What's the point? A critical eye on wine scores

Michael Ellis
By Michael Ellis
almost 2 years ago
5 min read

Ever wondered what those shiny medals and points assigned to wines mean? Probably not. It’s pretty self-explanatory, right? The more points the better the wine. And yes, points are allocated to wines based on qualitative measures, but for the consumer one important question remains – so what?

We’ve always maintained that a good wine is one you enjoy drinking regardless of price, reputation or perceived quality. However, being guided by a well-established and trusted opinion is a good place to start.

There are two schools of thought when it comes to the merit of judging wines. Some say that to maintain quality, we need to set benchmarks and acknowledge excellence in winemaking. Others will argue that to judge a wine and compare it with its peers is futile and irrelevant. There are too many variables and each wine is an entity unto itself. It’s like comparing your own children – you could, but why would you? 

Regardless of the emphasis you place on points, the fact remains they’re extremely influential when it comes to promoting and selling wines, and an important consideration for many wine buyers. Not to mention they’re due reward and recognition for those who strive endlessly in a pursuit of excellence in viticulture and winemaking.  

So with all that in mind, let’s address some common questions.

A pointy wine?

The most common scale for awarding points is the 100 point scale popularised by Robert Parker in the 80s. This has replaced the 20 point system that was once used in Aussie wine shows.

Wines are judged on a number of factors including how well they typify a specific variety or blend, how representative of a region the wine is and, of course, its overall quality. This is assessed by analysing the wine’s colour, aroma and taste.

Here’s how the Australian Wine Companion classifies points:

97–100 Exceptional. Wines that have won a major trophy or trophies in important wine shows, or are of that standard.

95–96 Outstanding. Wines of gold medal standard, usually with a great pedigree.

94 Wines on the cusp of gold medal status, virtually indistinguishable from those wines receiving 95 points.

90–93 Highly Recommended. Wines of silver medal standard, wines of great quality, style and character, and worthy of a place in any cellar.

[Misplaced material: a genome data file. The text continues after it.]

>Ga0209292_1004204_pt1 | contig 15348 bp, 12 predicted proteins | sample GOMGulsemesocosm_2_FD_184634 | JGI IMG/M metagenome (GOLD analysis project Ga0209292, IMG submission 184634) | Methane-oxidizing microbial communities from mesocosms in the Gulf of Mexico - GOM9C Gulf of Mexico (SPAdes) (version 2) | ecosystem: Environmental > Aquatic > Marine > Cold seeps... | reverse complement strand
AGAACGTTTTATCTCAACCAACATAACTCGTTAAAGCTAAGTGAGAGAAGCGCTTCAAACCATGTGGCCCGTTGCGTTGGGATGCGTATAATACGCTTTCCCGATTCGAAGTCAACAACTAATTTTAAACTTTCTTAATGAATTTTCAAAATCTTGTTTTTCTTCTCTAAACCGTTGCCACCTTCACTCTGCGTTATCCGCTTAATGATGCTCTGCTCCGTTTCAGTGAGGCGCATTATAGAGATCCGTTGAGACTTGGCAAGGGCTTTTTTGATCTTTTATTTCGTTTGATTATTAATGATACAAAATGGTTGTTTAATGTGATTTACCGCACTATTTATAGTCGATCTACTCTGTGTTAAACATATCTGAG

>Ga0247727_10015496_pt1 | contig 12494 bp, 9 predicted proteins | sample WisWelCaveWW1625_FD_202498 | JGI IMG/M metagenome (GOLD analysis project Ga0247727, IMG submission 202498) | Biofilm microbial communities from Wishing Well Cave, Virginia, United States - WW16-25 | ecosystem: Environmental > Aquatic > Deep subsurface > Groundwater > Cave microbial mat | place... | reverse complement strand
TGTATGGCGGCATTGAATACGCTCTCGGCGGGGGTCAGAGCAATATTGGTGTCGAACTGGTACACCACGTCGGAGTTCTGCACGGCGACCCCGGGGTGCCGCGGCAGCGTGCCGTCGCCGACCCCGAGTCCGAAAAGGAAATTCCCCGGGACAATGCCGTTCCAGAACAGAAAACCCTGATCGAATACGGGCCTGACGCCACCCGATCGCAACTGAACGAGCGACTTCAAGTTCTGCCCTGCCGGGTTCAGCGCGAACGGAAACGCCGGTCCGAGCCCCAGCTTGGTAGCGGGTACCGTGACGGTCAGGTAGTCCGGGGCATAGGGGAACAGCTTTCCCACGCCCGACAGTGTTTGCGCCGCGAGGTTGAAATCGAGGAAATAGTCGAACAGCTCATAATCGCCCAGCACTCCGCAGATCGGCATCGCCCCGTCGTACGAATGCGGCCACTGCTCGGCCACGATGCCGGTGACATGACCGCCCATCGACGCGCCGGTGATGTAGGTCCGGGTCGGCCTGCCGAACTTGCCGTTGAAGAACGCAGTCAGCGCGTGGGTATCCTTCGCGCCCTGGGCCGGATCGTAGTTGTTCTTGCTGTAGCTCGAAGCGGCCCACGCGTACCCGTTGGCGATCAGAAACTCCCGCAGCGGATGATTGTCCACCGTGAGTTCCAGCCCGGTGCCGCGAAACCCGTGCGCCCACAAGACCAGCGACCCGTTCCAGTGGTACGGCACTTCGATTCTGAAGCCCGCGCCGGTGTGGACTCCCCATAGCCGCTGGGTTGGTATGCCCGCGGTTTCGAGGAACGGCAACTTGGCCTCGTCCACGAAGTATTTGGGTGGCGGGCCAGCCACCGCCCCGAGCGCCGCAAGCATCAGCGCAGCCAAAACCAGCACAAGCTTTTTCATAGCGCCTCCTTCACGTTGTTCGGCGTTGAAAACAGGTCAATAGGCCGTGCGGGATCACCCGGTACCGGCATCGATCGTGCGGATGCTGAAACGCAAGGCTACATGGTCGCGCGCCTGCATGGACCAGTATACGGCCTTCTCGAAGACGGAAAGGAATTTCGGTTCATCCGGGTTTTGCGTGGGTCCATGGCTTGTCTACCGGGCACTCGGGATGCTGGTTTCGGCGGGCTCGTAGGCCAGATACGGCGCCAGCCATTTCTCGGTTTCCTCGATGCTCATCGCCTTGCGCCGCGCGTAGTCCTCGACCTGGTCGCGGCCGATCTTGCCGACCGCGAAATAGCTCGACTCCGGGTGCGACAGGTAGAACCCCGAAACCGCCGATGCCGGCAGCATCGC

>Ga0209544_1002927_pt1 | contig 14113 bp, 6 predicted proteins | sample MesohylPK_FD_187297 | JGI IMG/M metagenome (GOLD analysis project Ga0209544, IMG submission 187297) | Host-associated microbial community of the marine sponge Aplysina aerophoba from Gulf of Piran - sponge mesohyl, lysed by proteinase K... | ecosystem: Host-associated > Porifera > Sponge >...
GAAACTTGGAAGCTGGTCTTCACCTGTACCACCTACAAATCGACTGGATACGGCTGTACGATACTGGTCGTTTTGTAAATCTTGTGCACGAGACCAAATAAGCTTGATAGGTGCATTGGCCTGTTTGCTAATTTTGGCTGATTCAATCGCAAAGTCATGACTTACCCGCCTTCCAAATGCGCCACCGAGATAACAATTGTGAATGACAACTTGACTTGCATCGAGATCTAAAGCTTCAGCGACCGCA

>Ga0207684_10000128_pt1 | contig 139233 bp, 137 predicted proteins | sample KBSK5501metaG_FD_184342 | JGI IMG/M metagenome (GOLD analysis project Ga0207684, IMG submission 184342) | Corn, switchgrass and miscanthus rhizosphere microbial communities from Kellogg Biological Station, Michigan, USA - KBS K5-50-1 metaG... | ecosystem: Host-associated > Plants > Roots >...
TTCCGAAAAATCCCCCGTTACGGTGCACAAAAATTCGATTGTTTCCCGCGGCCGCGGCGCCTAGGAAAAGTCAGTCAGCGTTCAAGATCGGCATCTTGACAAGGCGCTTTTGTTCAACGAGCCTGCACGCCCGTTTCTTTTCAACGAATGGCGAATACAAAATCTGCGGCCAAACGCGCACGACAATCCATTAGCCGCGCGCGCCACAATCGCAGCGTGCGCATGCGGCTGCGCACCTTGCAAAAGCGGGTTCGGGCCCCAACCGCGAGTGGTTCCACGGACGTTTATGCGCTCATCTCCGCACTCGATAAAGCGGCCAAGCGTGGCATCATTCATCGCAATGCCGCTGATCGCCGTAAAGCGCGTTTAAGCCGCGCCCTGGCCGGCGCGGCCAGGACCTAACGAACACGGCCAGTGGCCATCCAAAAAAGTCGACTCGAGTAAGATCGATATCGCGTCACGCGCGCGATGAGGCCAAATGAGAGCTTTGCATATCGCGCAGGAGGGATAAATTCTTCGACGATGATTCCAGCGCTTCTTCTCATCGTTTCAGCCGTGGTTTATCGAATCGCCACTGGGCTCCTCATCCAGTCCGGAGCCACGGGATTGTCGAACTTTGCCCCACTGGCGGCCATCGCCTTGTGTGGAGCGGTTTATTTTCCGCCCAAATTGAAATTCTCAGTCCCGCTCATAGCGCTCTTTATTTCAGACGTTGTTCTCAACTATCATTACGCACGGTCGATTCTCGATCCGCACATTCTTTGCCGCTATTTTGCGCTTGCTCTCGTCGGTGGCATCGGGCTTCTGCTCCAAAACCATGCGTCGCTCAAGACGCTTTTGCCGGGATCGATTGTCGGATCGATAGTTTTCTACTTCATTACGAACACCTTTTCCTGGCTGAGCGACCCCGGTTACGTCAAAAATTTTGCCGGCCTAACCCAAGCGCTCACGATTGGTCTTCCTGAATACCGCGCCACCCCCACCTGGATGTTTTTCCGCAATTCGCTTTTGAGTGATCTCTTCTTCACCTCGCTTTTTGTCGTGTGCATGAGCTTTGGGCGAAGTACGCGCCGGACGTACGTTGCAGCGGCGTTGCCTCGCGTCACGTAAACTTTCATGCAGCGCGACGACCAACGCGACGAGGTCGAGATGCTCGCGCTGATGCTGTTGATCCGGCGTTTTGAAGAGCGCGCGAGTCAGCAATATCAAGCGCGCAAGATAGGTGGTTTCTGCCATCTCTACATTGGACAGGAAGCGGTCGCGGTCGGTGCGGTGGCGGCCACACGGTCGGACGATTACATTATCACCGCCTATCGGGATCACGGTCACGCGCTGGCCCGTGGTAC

89 Recommended. Wines on the cusp of silver medal standard, the difference purely a judgement call.

86–88 Wines of bronze medal standard; well-produced, flavoursome wines, usually not requiring cellaring.

Special value Wines considered to offer special value for money within the context of their glass symbol status.

84–85 Acceptable. Wines of good commercial quality, free from significant fault.

80–83 Over to You. Everyday wines, without much character, and/or somewhat faulty.

Who scores these wines?

Anyone can slap points on a wine, just like everyone has opinions on what they like and why. Free world, yeah? But while opinions of your friends are subjective and based on personal preference, wine critics and judges will take a more objective approach when analysing quality of a wine.

There are benchmark critics in the Australian wine industry whose reputation and consistency is well established. Judging remains a subjective exercise, but every effort is made to minimise variables by tasting wines in a controlled environment.

The renowned critics that we reference at the ‘Fo are established authorities in assessing and reviewing wine. They have worked and trained extensively to refine their palate and their reputation depends upon impartiality, consistency and integrity.

Are they consistent?

There’ll generally be a consensus amongst critics but points can and do vary, sometimes significantly. Some critics are known for rating wines relatively highly and conversely, others are less liberal with their point scoring.

Does a high score mean it’s a great wine?

In theory, yes. But whether you like it or not is another and arguably more important consideration. We’ve all drunk wines that are supposed to be excellent and we just don’t enjoy. It’s like music – you might appreciate the precision and skill of a symphony orchestra, but sometimes you just want to belt out Livin’ on a Prayer for the 500th time.

High points are a good place to start, but don’t discard wines without points or medals as there are just as many wines out there you’re likely to love that aren’t dripping with bling. Don’t forget that not every wine is going to be reviewed or judged either.  

Furthermore, wines that challenge traditional and conservative definitions of quality may not perform well in a show. For example, a cloudy, unfiltered wine will be judged as faulty. Be aware of the limitations of a judging system, particularly if you enjoy drinking wines that don’t conform to standards.

Wine show medals and awards

Wine shows are run in conjunction with the Royal Agricultural Shows in capital cities (Sydney Royal Easter Show, Royal Melbourne Show, The Ekka etc.). There are also plenty of smaller shows that may showcase regions, styles, alternative varieties etc.

For the major capital city wine shows, judging will take place over a series of days with a chair of judges overseeing individual panels, each consisting of a panel chair, experienced judges and an associate. Wines are judged in categories of grape variety and age, and medals are awarded as follows:

Gold medal for wines 95 + points

Silver medal for wines 90-94 points

Bronze medal for wines 85-89 points

Trophies are awarded to best wines in various categories as judged by panel chairs, as well as best white, red and wine of show.

Again, the most important judge is you. Get to know what you like and remember, it’s a drink.


Engage, explore, experiment and, most importantly, enjoy it!